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The Photographs

These shows the church in a state of total dereliction as it was from 1917 - 1937.  

Why it was allowed to deteriorate to this degree - roof-lead hanging down the walls, north wall propped up with wooden buttresses, and an elder tree growing where the altar now stands - is not entirely clear.  

Local legend has it that it was the result of the vicar and the congregation falling out. He wanted to introduce high church practices - smells and bells. They said, 'If you do, we won't come.' He did. They didn't. And the result you see in the photographs.


St Margaret's in her derelict state
Photo courtesy of Luton News

Be that as it may be (or may not have been), in 1937-38 the church was restored, partly as a memorial to Archdeacon Parnell who had restored many Bedfordshire village churches, and partly for the explicit purpose of serving the newly developing area of Warden Hill.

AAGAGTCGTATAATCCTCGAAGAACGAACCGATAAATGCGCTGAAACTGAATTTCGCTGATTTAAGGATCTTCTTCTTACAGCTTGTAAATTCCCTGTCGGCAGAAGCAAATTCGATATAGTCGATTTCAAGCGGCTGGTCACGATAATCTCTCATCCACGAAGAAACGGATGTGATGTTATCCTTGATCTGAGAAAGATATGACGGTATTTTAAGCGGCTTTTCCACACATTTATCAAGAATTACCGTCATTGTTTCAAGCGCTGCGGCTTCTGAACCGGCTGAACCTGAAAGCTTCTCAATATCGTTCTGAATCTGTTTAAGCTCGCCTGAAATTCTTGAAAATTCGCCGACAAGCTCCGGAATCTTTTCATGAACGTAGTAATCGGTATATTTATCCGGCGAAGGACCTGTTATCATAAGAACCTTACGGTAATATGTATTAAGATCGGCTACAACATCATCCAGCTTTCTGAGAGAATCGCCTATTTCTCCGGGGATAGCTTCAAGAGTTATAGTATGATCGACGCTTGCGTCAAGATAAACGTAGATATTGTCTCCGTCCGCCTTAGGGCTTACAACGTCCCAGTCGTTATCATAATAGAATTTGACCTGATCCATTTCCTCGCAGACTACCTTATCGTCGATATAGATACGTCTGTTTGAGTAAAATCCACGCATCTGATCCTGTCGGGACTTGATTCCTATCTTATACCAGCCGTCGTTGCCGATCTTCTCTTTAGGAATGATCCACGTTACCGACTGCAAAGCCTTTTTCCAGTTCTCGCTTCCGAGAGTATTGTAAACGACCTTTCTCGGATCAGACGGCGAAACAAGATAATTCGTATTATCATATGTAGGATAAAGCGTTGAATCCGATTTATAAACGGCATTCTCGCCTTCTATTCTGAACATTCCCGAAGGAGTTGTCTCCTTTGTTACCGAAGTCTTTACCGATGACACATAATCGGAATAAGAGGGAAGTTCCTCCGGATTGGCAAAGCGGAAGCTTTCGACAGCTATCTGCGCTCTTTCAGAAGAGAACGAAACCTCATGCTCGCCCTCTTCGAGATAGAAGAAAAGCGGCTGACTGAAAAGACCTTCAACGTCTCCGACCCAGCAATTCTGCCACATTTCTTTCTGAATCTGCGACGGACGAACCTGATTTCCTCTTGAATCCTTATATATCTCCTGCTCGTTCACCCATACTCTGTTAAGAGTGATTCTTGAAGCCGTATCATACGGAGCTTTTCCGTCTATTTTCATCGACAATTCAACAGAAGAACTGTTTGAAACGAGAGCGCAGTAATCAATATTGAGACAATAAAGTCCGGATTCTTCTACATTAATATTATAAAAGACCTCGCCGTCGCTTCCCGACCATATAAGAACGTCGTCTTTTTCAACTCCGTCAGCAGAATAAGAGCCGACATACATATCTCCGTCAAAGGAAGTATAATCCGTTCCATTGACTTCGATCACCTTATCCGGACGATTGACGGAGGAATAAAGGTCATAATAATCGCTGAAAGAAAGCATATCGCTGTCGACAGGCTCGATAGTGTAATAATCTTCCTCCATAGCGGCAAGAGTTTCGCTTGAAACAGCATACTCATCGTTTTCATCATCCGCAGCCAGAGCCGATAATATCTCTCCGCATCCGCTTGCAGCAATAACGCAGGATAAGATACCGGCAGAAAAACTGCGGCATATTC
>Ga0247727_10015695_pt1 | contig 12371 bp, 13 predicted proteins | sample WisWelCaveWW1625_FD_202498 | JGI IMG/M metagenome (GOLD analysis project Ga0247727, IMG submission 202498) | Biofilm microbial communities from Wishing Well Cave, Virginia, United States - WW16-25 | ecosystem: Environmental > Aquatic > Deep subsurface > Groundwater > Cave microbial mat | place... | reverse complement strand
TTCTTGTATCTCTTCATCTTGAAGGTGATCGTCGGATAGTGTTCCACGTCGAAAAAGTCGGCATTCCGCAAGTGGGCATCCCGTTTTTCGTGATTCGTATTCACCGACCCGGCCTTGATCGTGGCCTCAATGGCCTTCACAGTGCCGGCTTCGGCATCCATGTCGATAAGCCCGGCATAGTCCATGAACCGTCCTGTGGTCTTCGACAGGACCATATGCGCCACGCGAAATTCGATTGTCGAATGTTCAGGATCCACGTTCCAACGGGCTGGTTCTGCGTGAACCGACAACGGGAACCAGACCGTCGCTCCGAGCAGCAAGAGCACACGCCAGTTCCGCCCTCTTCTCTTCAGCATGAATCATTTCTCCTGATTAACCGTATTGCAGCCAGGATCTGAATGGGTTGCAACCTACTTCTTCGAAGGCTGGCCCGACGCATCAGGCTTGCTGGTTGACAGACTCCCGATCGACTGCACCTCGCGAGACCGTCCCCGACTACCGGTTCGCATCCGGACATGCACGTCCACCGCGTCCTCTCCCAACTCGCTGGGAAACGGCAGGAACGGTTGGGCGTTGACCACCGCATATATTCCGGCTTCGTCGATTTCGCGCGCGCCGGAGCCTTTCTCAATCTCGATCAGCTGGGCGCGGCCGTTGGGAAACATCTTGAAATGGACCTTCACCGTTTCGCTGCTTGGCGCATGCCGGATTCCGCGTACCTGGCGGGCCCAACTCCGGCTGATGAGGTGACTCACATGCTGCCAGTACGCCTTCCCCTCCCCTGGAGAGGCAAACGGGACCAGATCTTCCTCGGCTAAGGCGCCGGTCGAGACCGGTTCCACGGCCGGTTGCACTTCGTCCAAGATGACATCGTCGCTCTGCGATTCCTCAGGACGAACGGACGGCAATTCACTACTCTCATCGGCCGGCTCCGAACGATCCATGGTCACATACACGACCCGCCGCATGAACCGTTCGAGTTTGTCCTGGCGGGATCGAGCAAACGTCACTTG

October 1938: the Bishop of St Albans, Dr Michael Furse, reopens St Margaret's
Photo courtesy of Luton News

Today, our church is very much one that has been born again, and to those who remember it back in those dark days it is a real joy to see it not only open again but thriving.

 St Margaret's - today

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Sunlight shining through the roof

The church, in even worse condition than the picture above-left

he north side of the church, showing the wall about to fall down

Parishioners queue to enter the church as it reopens
Photo courtesy of Luton News